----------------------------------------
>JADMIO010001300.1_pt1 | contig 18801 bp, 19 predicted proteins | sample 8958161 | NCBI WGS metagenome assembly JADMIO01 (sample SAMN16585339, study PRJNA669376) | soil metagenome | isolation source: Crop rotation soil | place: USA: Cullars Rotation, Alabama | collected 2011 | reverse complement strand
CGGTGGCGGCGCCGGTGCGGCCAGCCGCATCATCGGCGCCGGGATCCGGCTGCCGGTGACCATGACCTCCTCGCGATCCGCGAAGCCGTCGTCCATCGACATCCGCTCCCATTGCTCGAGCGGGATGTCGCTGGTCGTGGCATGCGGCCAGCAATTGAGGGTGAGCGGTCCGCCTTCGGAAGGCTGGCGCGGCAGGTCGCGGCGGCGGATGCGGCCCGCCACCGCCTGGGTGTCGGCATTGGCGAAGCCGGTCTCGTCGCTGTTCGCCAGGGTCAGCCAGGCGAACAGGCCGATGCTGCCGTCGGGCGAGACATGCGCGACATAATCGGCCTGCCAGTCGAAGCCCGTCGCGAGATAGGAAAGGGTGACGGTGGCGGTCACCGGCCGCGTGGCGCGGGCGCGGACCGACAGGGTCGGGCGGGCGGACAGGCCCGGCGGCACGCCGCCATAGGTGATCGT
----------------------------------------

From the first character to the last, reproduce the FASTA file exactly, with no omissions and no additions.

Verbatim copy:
>JADMIO010001300.1_pt1 | contig 18801 bp, 19 predicted proteins | sample 8958161 | NCBI WGS metagenome assembly JADMIO01 (sample SAMN16585339, study PRJNA669376) | soil metagenome | isolation source: Crop rotation soil | place: USA: Cullars Rotation, Alabama | collected 2011 | reverse complement strand
CGGTGGCGGCGCCGGTGCGGCCAGCCGCATCATCGGCGCCGGGATCCGGCTGCCGGTGACCATGACCTCCTCGCGATCCGCGAAGCCGTCGTCCATCGACATCCGCTCCCATTGCTCGAGCGGGATGTCGCTGGTCGTGGCATGCGGCCAGCAATTGAGGGTGAGCGGTCCGCCTTCGGAAGGCTGGCGCGGCAGGTCGCGGCGGCGGATGCGGCCCGCCACCGCCTGGGTGTCGGCATTGGCGAAGCCGGTCTCGTCGCTGTTCGCCAGGGTCAGCCAGGCGAACAGGCCGATGCTGCCGTCGGGCGAGACATGCGCGACATAATCGGCCTGCCAGTCGAAGCCCGTCGCGAGATAGGAAAGGGTGACGGTGGCGGTCACCGGCCGCGTGGCGCGGGCGCGGACCGACAGGGTCGGGCGGGCGGACAGGCCCGGCGGCACGCCGCCATAGGTGATCGT